This is a very usable piece of gear. Durability-wise, it's sort of ridiculous. As a straight-up crag pack, it's very tough to beat.

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Fool4Gear

Fool4Gear wrote a review of on June 8, 2009

5 5

This is a confidence-inspiring locker- perfect to match with an ATC, as a master-point on a crowded anchor, or to run your top-rope through after you've created an anchor you'd hang your car on.
The thing the description and picture don't adequately convey is that this carabiner is *stout*- so stout, in fact, that it will not fit in the eye of a Gri-gri, and some chains/hangars you'll find up on the wall will not be large enough to accommodate it- or if they are, sometimes they won't accommodate anything else. This is the piece you reserve for times where overkill is exactly what you want.

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Fool4Gear

Fool4Gear wrote a review of on June 6, 2009

5 5

This isn't just a bag, it's an organizer, with compartments and pockets for everything. Comes with a tarp, and has a clip point inside for it. The gear loops have plenty of racking space for a stout sport rack (it gets crowded if you've got a lot of gear), and the internal compression panel allows you to put the heavy stuff against your back, instead of in the bottom of the pack.

As a pack, the harness is comfy and adjustable, no surprises await you here.

Once you're at the crag, it opens all the way up, making everything easy to see and sort- a definite luxury that my buddies comment on. If you're an organization fetishist with firm opinions about everything having its place, this pack has a spot for pretty much everything. The material is plain burly, perhaps over-engineered, but waterproof and confidence-inspiring.

I find that if I put my rack + shoes + harness + a full water bag that getting a rope in there is an iffy thing- even though this is big for a 'day pack', it's not quite big enough for everything- I keep my rope in a separate bag- but it's waay convenient to just grab this and a rope on the way out of the garage!

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Fool4Gear

Fool4Gear wrote a review of on June 5, 2009

5 5

This is a superior belay carabiner, in that it keeps your belay loop locked in one end even when you get slack in your system, pretty much guaranteeing that when it loads up, it does so on its major axis every time. It does require that you actually put your belay loop inside the internal gate, of course- I haven't seen what would happen if I didn't, but I expect that the worst-case scenario would be that the internal gate would bend or break. The internal gate does make this a fairly specialized piece of gear (perhaps not ideal as, say, a master-point with multiple cordolette strands to stuff inside the minor gate) but for belaying or your personal anchor, it's a superior piece of gear.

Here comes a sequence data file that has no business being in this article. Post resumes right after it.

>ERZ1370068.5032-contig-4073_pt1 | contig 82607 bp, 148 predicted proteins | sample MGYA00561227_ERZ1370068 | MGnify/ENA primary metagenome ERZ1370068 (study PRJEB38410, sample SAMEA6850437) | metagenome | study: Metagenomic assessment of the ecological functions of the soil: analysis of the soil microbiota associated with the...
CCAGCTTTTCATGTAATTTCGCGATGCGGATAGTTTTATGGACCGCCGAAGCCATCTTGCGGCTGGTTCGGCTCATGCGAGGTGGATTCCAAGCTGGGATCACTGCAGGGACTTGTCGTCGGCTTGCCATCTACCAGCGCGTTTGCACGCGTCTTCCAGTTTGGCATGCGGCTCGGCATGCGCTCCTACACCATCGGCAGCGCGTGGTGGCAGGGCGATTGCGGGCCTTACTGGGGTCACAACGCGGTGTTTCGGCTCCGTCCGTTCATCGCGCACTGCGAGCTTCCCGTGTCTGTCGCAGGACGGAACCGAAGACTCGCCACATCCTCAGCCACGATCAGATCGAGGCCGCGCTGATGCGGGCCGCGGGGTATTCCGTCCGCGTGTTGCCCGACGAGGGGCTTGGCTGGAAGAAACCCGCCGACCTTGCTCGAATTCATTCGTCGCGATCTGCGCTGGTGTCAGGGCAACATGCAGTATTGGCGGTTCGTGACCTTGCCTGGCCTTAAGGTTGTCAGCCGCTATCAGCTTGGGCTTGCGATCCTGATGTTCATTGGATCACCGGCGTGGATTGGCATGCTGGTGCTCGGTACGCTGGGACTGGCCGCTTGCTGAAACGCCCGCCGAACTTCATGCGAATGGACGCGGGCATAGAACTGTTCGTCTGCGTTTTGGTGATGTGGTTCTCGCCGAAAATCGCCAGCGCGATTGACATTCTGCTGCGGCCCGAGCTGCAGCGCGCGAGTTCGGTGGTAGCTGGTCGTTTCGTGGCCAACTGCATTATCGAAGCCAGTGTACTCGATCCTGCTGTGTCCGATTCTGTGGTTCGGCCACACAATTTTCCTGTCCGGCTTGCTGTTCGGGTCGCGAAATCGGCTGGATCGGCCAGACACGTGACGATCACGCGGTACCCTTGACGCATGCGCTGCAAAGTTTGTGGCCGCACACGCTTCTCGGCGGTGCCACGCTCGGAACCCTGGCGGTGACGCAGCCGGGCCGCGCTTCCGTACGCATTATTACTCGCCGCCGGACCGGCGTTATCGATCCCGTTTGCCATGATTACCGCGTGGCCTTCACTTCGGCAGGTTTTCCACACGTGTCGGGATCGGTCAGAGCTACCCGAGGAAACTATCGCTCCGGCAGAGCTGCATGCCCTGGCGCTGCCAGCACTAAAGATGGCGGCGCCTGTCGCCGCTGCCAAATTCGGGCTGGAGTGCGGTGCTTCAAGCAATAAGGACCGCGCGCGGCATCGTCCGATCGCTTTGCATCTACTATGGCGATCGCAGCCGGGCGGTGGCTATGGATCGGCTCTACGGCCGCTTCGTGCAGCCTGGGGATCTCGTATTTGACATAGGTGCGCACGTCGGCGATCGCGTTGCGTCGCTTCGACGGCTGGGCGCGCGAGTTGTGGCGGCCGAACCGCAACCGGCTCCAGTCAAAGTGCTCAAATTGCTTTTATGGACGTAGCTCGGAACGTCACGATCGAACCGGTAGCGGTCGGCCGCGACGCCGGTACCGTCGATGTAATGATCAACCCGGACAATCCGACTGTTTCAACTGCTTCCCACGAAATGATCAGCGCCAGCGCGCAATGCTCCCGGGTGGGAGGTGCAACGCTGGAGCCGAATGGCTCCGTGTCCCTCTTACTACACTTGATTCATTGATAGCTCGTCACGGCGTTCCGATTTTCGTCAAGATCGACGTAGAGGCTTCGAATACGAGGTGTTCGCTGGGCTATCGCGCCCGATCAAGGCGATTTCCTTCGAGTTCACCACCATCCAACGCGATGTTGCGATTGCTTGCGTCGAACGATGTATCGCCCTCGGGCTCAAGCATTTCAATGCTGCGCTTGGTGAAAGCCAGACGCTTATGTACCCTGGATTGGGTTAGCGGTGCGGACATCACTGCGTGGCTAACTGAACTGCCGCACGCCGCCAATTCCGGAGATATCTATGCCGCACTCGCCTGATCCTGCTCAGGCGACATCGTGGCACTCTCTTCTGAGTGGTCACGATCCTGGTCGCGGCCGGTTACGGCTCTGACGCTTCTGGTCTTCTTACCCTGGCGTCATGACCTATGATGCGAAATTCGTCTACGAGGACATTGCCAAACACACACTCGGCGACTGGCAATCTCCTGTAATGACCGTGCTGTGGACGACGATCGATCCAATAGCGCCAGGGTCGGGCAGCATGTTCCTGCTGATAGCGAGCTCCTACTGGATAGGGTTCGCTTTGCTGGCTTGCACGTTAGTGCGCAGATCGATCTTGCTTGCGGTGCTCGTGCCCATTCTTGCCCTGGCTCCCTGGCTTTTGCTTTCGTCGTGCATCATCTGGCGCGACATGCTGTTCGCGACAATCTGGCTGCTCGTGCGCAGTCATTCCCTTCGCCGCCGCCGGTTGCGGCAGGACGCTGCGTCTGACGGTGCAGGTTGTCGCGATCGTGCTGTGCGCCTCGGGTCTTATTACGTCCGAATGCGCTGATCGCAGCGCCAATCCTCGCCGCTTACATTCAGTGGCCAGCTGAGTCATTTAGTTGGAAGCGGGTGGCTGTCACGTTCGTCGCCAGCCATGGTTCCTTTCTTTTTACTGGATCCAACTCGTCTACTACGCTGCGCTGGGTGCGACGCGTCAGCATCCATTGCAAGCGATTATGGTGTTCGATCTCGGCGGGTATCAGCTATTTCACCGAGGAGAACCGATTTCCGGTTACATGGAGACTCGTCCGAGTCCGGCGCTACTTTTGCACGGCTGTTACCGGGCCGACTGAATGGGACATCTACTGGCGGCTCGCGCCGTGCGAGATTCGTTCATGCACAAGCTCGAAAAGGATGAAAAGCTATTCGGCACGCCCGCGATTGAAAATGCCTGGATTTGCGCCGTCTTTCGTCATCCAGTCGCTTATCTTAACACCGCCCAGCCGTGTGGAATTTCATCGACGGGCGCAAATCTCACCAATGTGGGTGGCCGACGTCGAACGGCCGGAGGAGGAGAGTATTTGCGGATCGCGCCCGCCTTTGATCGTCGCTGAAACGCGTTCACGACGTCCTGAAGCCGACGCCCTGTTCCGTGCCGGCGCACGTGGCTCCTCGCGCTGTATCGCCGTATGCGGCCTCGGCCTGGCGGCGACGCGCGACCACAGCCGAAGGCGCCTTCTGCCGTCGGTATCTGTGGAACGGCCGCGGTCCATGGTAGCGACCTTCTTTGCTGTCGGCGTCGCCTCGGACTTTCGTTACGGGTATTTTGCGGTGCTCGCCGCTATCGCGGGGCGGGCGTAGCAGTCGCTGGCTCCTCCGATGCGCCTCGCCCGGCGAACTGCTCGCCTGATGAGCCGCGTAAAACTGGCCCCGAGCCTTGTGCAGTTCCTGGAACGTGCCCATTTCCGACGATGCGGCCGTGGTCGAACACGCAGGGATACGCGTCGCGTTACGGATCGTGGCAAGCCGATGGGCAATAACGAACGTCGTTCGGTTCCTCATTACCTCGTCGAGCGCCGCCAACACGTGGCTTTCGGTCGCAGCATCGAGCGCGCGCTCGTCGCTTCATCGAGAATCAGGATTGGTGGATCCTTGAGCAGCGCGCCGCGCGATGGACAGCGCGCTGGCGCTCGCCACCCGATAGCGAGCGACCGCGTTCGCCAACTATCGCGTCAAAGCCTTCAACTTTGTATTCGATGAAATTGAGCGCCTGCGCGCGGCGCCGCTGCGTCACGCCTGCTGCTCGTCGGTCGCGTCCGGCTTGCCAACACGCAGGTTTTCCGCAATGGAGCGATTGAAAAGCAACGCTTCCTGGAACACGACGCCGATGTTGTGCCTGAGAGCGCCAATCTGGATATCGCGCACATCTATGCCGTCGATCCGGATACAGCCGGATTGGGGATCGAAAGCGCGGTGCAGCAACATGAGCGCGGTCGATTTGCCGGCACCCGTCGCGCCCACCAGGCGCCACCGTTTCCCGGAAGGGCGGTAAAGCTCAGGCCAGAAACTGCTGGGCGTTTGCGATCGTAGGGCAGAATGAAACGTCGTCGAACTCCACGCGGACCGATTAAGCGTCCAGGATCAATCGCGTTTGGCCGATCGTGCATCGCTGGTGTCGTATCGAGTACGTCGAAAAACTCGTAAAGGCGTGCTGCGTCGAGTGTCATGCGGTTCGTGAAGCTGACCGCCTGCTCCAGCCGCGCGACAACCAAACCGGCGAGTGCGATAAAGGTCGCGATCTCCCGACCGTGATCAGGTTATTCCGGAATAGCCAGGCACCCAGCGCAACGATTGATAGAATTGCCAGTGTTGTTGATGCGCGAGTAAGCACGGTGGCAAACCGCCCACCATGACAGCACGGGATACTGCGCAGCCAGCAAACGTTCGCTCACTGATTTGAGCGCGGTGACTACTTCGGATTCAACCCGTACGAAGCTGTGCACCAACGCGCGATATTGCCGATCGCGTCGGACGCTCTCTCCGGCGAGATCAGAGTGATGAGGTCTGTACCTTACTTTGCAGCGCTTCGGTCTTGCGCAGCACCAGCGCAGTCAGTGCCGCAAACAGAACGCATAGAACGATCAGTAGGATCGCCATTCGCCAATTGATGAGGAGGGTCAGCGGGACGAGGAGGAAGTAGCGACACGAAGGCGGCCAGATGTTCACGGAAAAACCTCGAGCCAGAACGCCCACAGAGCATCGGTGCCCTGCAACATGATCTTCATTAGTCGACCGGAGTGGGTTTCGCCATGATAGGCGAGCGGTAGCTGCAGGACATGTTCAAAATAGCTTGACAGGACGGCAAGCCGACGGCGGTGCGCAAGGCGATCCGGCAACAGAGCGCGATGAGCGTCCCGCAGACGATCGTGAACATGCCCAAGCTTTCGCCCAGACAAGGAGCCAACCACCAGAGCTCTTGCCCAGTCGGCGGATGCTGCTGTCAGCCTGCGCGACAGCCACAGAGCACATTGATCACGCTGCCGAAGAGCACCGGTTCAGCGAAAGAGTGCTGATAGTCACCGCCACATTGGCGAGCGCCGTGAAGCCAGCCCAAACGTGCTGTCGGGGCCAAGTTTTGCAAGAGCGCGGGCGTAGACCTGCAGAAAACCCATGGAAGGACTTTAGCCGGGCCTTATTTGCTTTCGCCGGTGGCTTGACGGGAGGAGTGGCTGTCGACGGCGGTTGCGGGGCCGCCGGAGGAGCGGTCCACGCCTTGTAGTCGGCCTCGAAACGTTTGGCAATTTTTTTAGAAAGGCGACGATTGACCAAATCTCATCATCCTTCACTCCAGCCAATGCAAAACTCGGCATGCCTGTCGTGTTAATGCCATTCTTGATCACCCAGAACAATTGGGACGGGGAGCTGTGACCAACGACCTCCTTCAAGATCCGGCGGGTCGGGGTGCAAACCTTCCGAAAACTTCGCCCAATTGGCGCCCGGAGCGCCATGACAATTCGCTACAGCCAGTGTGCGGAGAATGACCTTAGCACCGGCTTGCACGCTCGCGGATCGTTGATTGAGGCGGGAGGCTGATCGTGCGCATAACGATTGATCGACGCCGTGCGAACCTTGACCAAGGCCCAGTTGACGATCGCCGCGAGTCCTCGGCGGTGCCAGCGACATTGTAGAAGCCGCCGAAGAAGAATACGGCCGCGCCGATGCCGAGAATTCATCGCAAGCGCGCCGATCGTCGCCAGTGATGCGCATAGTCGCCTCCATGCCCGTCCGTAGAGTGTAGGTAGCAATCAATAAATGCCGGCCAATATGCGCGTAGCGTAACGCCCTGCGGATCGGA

It's my locker of choice to mate up with my gri-gri for this reason: it stays put, while similar lockers (ones without a retention gate) rotate a bit as you give and take slack- occasionally resulting in gate-loading the belay locker with your buddy (or in my case, my wife) on the other end of that rope.

The locking gate has a 3-way release- you slide the collar down, then rotate the collar, then open the gate- this sounds cumbersome, but it becomes a quick one-handed motion very easily.

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Fool4Gear

Fool4Gear wrote a review of on May 19, 2009

5 5

I am a fan of these draws, but must say that I started with them and did not experience any of the frustration others report- I just learned with them and find them very usable- clipping is always smooth and precise, and they are a pleasure to rack up with- the hooded latch does not hook on gear or hangars, you can fit 10+ on a gear loop, the gates do not chatter, and they're plain burly in spite of being so light- if you look at the specs, these carabiners are rated stronger than many lockers.

Another thing that sets these draws apart is the ropeside end of the dogbone- it's got a little elastomer thingy that secures the anodized carabiner in the draw such that it loads on the long axis of the rope-side 'biner every time.

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Fool4Gear

Fool4Gear wrote a review of on May 15, 2009

4 5

These pants are super-comfy, flexible, and have become my favorite pants for climbing- they stretch, breathe, keep you cool, protect your skin, and seem (so far) to shed dirt and wear nicely. For climbing, I can't figure out a single fault.

I wish they came, like most all other pants, in specific inseam lengths- they seem to say 'take it or leave it', and the sizing chart doesn't say just how long they are- basically, you get them how you get them. Since my inseam is shorter than the 36" or so that come in a large, I'm gonna have to hem them if I don't want to wear them rolled-up all the time. That is really my only complaint about these pants. In all other respects, they're sweet enough that I now own 3 pair.